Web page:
• Subject to receiving a Faculty (giving permission) from the Diocesan Committee, installation should start in the New Year. It will take about three months to complete.


The PCC would like to thank the Trustees and all members of the Friends for the enormous support they are giving to this project.

Arthur Burns

Arthur Burns’ Lecture:

'Thaxted's Red Vicar - Myth or Reality'

Fr. Christopher Brown

A large and expectant audience arrived in Thaxted church on Saturday 20 July 2019 to hear Arthur Burns, Professor of Modern History at King’s College London, deliver a lecture entitled: ‘Conrad Noel’s Thaxted: Myth or Reality?’. A very entertaining and instructive afternoon was to follow. Arthur Burns was introduced by Richard Till, who briefly referred to three of Noel’s more lively predecessors as Vicars of Thaxted, who could lay claim to the title of being ‘turbulent priests’. 

Arthur Burns acknowledged at the start of his lecture that ‘Thaxted is full of good stories’. Beginning with the well-known incidents, popularly referred to together as ‘The Battle of the Flags’, he stripped away some of the myths surrounding the events, and told the tale afresh using contemporary accounts of what was said and done, both by Noel, his opponents and his supporters. He showed how, contrary to some current perceptions, Noel found considerable support locally for his actions.

The overall purpose of the lecture was to re-appraise Noel’s long ministry in the context of the Church of England nationally. Burns noted that Daisy, Countess of Warwick had appointed Noel to Thaxted in order to give him the financial means to continue preaching Christian Socialism around the country. Although Noel continued to have a voice on the national stage, he devoted much of his time locally, preaching Christian Socialism here for over 30 years.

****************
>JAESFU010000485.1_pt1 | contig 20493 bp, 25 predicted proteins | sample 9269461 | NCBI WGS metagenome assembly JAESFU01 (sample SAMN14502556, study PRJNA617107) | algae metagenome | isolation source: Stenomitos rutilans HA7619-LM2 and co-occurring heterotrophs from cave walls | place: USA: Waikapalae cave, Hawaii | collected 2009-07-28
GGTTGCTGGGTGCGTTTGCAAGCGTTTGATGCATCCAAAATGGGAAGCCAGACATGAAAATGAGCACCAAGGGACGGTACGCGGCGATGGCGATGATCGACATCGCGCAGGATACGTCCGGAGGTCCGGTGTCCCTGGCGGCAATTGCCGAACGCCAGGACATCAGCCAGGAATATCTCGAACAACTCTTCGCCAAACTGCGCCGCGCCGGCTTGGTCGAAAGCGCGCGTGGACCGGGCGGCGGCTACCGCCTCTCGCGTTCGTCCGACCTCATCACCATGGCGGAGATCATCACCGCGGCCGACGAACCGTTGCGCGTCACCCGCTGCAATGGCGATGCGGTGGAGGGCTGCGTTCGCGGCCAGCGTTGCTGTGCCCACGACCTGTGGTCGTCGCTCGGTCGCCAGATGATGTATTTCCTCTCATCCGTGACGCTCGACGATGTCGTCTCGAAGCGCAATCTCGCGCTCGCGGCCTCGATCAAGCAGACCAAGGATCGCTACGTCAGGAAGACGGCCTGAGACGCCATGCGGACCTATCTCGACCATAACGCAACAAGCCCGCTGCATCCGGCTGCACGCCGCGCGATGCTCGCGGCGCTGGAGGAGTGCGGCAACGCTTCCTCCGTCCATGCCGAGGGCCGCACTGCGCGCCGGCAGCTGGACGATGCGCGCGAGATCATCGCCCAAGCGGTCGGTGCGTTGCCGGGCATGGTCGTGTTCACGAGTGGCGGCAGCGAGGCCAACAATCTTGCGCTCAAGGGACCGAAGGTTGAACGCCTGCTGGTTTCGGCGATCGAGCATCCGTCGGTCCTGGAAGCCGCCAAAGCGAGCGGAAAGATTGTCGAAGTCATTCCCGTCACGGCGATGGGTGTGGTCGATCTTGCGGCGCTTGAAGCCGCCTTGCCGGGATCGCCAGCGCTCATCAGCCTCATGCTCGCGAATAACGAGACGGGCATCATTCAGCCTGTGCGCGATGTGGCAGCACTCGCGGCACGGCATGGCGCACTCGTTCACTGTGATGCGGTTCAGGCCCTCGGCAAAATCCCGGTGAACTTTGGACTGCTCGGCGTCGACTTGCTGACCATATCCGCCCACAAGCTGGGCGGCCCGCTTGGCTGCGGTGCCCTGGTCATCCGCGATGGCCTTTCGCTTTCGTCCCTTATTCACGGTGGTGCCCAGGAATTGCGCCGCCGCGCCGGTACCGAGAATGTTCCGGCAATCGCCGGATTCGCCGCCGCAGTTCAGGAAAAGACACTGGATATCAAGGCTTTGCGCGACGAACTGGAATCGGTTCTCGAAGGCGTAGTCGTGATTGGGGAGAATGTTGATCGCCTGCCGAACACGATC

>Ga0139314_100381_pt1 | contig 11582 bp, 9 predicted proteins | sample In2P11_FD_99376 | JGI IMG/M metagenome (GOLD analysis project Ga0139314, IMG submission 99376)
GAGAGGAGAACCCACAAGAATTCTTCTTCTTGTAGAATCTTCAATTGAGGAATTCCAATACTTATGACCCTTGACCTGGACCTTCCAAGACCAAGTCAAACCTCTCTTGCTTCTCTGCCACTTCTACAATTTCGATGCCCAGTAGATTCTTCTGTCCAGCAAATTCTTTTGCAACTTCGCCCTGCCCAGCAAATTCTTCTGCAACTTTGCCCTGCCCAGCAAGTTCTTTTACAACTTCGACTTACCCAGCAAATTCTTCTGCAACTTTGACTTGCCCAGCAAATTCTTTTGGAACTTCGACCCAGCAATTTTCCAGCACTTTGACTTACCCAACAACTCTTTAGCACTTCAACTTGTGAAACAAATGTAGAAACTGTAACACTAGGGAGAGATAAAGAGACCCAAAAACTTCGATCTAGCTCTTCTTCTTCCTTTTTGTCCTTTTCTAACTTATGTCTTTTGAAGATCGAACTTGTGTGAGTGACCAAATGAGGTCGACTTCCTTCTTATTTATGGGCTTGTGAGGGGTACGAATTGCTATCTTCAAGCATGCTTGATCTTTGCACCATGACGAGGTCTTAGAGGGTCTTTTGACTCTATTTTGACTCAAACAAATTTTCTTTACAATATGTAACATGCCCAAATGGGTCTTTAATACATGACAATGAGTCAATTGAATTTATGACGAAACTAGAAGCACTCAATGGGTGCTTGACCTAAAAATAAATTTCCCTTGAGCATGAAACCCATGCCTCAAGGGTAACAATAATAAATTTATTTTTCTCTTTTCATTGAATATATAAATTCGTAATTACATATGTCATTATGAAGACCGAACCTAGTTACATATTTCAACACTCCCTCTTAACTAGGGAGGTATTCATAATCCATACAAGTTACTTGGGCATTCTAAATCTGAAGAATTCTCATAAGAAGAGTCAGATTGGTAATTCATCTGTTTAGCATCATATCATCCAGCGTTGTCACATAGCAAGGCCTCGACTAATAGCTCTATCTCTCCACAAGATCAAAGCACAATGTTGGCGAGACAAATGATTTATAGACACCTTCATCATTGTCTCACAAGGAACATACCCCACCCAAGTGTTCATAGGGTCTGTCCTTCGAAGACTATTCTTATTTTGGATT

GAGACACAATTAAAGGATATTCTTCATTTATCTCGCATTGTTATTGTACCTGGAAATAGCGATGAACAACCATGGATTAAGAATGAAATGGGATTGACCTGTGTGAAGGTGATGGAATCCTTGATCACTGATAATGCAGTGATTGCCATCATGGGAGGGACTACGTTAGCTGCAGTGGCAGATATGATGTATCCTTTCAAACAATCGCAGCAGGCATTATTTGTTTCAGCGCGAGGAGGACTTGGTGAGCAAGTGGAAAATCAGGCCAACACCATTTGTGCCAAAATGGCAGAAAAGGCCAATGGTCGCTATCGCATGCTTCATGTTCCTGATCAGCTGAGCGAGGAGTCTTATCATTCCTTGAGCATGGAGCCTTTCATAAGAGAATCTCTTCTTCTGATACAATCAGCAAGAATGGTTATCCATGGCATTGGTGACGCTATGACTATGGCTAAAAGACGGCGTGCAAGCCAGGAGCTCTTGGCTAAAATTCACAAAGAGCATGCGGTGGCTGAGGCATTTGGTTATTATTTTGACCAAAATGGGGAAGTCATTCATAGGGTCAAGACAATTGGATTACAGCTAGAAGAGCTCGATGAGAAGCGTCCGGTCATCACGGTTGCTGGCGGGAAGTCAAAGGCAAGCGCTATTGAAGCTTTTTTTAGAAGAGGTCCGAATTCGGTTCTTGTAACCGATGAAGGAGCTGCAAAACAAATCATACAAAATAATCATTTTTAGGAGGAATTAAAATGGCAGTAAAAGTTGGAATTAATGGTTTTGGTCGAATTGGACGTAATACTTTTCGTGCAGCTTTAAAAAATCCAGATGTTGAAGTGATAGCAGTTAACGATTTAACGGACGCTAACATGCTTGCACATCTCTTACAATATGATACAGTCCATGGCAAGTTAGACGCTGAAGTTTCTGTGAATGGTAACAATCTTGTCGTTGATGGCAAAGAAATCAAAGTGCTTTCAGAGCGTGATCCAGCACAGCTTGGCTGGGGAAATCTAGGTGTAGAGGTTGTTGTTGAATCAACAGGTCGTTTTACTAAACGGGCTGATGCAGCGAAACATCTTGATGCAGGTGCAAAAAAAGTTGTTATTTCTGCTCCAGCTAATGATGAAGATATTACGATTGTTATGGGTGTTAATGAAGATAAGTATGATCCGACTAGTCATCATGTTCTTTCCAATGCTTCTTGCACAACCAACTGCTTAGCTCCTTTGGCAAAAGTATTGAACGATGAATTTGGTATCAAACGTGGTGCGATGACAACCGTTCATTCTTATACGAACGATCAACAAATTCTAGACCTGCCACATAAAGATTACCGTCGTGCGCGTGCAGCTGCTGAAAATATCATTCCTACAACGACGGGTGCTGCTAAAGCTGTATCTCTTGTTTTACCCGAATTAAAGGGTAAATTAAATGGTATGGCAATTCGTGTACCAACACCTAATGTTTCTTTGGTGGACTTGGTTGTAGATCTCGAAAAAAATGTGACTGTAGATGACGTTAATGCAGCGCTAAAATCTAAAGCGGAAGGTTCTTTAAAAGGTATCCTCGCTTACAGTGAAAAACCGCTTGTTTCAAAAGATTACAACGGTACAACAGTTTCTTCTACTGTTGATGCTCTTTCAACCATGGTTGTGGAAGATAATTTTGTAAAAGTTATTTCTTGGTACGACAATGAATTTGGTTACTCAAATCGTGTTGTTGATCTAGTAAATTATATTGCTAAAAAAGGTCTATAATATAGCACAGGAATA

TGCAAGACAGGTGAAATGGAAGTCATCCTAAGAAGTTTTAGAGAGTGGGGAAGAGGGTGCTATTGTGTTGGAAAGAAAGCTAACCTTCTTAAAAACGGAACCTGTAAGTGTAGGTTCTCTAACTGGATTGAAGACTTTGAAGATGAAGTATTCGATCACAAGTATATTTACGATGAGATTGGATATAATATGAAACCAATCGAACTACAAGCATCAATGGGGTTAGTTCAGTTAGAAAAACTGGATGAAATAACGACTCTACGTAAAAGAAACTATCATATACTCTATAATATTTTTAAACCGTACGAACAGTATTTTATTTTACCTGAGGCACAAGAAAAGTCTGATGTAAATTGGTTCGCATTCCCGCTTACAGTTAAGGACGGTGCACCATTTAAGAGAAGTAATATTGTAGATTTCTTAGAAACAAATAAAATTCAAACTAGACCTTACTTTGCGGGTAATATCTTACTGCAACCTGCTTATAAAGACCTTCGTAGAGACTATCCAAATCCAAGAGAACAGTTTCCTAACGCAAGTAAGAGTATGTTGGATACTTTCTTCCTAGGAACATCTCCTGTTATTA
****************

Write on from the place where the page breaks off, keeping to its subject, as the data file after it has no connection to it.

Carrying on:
Burns considered the effect of Noel’s ministry both locally and nationally. Locally, Burns noted, Noel was immediately succeeded as Vicar by Jack Putterill and Peter Elers, and by an eminent Cambridge scientist, Joseph Needham, who had been one of Noel’s disciples, and was Reader in Thaxted in the 1970s and 1980s. Burns concluded that: ‘Thaxted can claim to have the most sustained tradition of Christian Socialist ministry in any English parish in the 20thcentury’.

Burns addressed Noel’s wider influence, concluding that ‘Nationally his impact was a crucial inspiration to subsequent generations, lay and clerical, including Tom Driberg, Frank Field and Eric Heffer’.

Arthur Burns’ knowledge, expertise and enthusiasm for his subject were greatly appreciated. After a vote of thanks offered by Christopher Brown, the audience enjoyed generous refreshment provided by the Friends, and continued discussing Noel with each other and the lecturer, who is making Noel a central feature of his forthcoming magnum opus, Watch this space!


The plan is for modern LED lights to be installed, which will be discreetly positioned beneath the  clerestory windows in the upper part of the wall of the nave and behind the roof timbers of the North and South aisles. Separate lights will illuminate the underside of the arches.  A sub committee of the Friends has also selected six high-level features of the church to be illuminated with timer-operated spotlights. In addition, moveable stage lighting will enhance future concerts and other performances.

Discussion on the proposal has been ongoing for over two years, partly because of the importance of preserving the habitat of resident bats, a  protected species. We have taken advice from the Bat Conservation Trust, who are delighted with the compromises we have made to accommodate our bats.